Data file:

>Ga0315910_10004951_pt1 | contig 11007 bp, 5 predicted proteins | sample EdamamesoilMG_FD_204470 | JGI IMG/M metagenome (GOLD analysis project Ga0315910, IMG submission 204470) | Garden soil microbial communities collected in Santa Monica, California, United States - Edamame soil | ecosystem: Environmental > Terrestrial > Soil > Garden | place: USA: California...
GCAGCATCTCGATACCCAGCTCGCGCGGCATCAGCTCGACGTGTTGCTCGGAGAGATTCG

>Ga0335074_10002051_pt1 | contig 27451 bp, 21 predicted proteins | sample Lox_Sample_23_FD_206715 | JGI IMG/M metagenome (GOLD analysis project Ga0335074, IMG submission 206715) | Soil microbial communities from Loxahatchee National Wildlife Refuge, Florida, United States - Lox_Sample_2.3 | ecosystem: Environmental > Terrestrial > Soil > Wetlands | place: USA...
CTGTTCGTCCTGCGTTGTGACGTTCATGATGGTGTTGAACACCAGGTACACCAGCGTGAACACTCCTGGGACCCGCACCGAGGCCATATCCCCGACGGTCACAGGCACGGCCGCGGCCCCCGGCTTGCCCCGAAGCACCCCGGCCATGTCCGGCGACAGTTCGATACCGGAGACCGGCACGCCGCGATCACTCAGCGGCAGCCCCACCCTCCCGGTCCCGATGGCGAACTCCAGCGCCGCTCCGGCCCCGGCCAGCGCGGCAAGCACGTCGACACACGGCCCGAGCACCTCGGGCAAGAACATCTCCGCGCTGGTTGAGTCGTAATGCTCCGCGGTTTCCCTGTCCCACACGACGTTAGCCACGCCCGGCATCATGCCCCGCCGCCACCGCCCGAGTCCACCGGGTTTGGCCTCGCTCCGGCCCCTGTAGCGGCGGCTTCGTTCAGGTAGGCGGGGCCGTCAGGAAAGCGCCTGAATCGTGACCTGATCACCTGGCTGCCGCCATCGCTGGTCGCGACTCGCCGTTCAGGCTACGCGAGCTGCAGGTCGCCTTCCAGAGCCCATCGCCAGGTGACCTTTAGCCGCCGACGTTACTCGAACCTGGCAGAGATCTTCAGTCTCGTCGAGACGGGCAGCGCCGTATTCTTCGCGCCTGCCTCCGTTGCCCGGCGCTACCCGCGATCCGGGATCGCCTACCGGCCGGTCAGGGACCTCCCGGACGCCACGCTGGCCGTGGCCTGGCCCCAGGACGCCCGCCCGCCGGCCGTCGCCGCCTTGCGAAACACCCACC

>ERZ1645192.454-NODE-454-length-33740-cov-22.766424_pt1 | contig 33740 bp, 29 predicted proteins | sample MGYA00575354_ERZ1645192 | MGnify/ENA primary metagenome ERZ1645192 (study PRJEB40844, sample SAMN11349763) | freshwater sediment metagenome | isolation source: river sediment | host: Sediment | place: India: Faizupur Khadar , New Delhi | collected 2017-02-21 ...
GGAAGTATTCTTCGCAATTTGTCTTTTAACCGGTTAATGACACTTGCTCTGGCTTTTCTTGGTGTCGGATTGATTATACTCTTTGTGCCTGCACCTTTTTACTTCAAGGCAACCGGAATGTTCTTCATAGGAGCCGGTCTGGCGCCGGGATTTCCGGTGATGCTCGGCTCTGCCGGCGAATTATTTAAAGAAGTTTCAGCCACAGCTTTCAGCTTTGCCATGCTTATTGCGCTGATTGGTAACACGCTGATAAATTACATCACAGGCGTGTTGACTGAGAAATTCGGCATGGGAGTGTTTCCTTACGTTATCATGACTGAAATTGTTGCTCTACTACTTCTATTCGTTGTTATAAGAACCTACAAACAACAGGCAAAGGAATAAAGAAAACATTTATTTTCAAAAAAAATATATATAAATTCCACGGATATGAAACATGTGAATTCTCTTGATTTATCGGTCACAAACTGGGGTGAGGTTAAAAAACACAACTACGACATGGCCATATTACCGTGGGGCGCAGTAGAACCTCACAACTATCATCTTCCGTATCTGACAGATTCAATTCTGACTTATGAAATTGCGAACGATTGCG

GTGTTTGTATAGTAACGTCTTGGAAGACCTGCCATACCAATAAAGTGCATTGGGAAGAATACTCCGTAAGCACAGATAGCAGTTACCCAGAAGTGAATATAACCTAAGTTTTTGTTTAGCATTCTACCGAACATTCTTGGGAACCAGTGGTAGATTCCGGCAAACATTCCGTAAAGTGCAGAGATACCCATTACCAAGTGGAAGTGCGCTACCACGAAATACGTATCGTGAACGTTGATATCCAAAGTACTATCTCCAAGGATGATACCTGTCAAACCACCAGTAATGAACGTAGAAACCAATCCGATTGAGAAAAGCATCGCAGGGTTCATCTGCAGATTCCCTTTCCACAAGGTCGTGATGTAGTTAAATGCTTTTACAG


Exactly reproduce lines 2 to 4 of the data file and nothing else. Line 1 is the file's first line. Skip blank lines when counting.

GCAGCATCTCGATACCCAGCTCGCGCGGCATCAGCTCGACGTGTTGCTCGGAGAGATTCG

>Ga0335074_10002051_pt1 | contig 27451 bp, 21 predicted proteins | sample Lox_Sample_23_FD_206715 | JGI IMG/M metagenome (GOLD analysis project Ga0335074, IMG submission 206715) | Soil microbial communities from Loxahatchee National Wildlife Refuge, Florida, United States - Lox_Sample_2.3 | ecosystem: Environmental > Terrestrial > Soil > Wetlands | place: USA...
CTGTTCGTCCTGCGTTGTGACGTTCATGATGGTGTTGAACACCAGGTACACCAGCGTGAACACTCCTGGGACCCGCACCGAGGCCATATCCCCGACGGTCACAGGCACGGCCGCGGCCCCCGGCTTGCCCCGAAGCACCCCGGCCATGTCCGGCGACAGTTCGATACCGGAGACCGGCACGCCGCGATCACTCAGCGGCAGCCCCACCCTCCCGGTCCCGATGGCGAACTCCAGCGCCGCTCCGGCCCCGGCCAGCGCGGCAAGCACGTCGACACACGGCCCGAGCACCTCGGGCAAGAACATCTCCGCGCTGGTTGAGTCGTAATGCTCCGCGGTTTCCCTGTCCCACACGACGTTAGCCACGCCCGGCATCATGCCCCGCCGCCACCGCCCGAGTCCACCGGGTTTGGCCTCGCTCCGGCCCCTGTAGCGGCGGCTTCGTTCAGGTAGGCGGGGCCGTCAGGAAAGCGCCTGAATCGTGACCTGATCACCTGGCTGCCGCCATCGCTGGTCGCGACTCGCCGTTCAGGCTACGCGAGCTGCAGGTCGCCTTCCAGAGCCCATCGCCAGGTGACCTTTAGCCGCCGACGTTACTCGAACCTGGCAGAGATCTTCAGTCTCGTCGAGACGGGCAGCGCCGTATTCTTCGCGCCTGCCTCCGTTGCCCGGCGCTACCCGCGATCCGGGATCGCCTACCGGCCGGTCAGGGACCTCCCGGACGCCACGCTGGCCGTGGCCTGGCCCCAGGACGCCCGCCCGCCGGCCGTCGCCGCCTTGCGAAACACCCACC